<p>Compiler optimization, traditionally synonymous with code optimization, has addressed the issue of efficient data access by manipulating the code to better access the data under a fixed, default distribution. This approach is restrictive, and often suboptimal. Data optimization, or data-layout optimization, is presented as an integral part of compiler optimization.</p>
<p>For scalar data, a good compile-time approximation of the "reference string," or sequence of data accesses, is advanced for the purpose of distributing the data. However, the optimal distribution of the scalar data for such, or any, reference string is proved NP-complete. A methodology and a polynomial algorithm for an approximate solution are developed. Experiments with representative, but scaled, scientific programs and execution environments display a reduction in cache misses up to two orders in magnitude.</p>
<p>For array data, compile-time predictions of the patterns in which the data is accessed by programs in scalar and array languages are examined. For arbitrary computations in an array language, the determination of the optimal layout of the data is proved to be NP-complete. Polynomial techniques for the approximate solutions to the optimal layout of arrays in both languages, scalar and array, are outlined.</p>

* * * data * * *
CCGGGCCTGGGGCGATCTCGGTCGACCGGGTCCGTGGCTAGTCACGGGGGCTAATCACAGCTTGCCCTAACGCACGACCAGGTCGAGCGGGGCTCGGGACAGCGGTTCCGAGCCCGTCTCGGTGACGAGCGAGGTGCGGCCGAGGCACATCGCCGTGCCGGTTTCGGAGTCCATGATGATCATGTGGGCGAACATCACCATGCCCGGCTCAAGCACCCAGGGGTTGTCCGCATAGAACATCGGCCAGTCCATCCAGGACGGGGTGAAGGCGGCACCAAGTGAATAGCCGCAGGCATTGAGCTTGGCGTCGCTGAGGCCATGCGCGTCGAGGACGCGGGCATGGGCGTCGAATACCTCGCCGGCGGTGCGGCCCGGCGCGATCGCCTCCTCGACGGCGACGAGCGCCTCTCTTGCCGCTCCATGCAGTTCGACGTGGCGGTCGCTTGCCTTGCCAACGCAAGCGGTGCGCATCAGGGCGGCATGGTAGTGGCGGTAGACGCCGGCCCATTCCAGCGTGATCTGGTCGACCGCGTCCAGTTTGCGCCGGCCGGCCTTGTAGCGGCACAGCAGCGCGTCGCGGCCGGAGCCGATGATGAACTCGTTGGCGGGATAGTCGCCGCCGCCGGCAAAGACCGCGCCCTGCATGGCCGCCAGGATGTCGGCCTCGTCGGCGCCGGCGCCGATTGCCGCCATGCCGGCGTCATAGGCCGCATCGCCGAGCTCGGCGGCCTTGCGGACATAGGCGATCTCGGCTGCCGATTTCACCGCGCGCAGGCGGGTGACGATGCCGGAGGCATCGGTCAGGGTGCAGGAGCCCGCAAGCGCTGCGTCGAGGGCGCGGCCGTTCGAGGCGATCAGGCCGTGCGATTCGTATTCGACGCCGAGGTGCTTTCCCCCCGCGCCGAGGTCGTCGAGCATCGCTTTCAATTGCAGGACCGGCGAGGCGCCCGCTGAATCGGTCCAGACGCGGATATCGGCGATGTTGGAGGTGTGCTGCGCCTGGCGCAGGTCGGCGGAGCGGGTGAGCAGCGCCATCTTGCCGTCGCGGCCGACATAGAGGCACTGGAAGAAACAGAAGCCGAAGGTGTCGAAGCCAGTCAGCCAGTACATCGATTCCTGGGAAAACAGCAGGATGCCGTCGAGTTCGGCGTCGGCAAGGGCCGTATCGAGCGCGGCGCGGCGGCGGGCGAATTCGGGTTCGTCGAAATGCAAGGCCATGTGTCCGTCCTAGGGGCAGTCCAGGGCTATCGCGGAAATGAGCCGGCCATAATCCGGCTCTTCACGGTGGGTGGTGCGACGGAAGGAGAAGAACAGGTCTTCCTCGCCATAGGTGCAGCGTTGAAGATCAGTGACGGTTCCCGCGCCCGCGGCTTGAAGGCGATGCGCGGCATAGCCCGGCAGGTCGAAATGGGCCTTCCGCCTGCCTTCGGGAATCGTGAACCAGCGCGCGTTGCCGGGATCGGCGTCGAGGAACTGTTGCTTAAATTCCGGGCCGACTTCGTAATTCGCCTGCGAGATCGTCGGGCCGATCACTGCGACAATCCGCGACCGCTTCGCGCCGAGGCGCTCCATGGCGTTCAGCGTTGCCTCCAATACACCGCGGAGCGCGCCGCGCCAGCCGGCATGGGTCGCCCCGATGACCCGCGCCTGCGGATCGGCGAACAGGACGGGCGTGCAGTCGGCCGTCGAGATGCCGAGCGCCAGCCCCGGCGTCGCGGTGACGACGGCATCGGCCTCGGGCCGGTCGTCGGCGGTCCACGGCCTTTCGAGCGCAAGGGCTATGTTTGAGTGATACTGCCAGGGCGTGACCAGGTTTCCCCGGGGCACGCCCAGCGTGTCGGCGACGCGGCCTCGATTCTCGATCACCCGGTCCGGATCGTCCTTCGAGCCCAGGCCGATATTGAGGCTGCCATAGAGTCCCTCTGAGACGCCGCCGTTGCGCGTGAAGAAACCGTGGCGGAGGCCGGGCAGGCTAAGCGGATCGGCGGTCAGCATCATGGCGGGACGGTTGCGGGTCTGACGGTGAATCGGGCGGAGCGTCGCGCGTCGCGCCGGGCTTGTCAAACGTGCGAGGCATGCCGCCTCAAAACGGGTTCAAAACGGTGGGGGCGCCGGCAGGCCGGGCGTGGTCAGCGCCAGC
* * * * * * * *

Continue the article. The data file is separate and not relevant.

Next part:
<p>The general applicability of the techniques, in terms of environments other than hierarchical memories, and in terms of interdependence with code manipulations, is discussed. New code optimizations inspired by the data distribution techniques are motivated. The prudence of compiler- over user-optimized data distribution is argued.</p>https://thesis.library.caltech.edu/id/eprint/2740From geometry to texture : experiments towards realism in computer graphics
https://resolver.caltech.edu/CaltechETD:etd-08062007-110815
Authors: {'items': [{'email': 'timkay@not.com', 'id': 'Kay-T-L', 'name': {'family': 'Kay', 'given': 'Timothy L.'}, 'show_email': 'YES'}]}
Year: 1992
DOI: 10.7907/XCAM-R775
This thesis presents a new computer graphics texture element called a texel as well as an associated rendering algorithm, which together produce an appearance never before achieved in computer graphics. Unlike previous modeling primitives, which are limited to solid, crisp appearances (e.g., metal, plastics, and glass), texels have a soft, fuzzy appearance, and thus can be used to create models and images of soft objects.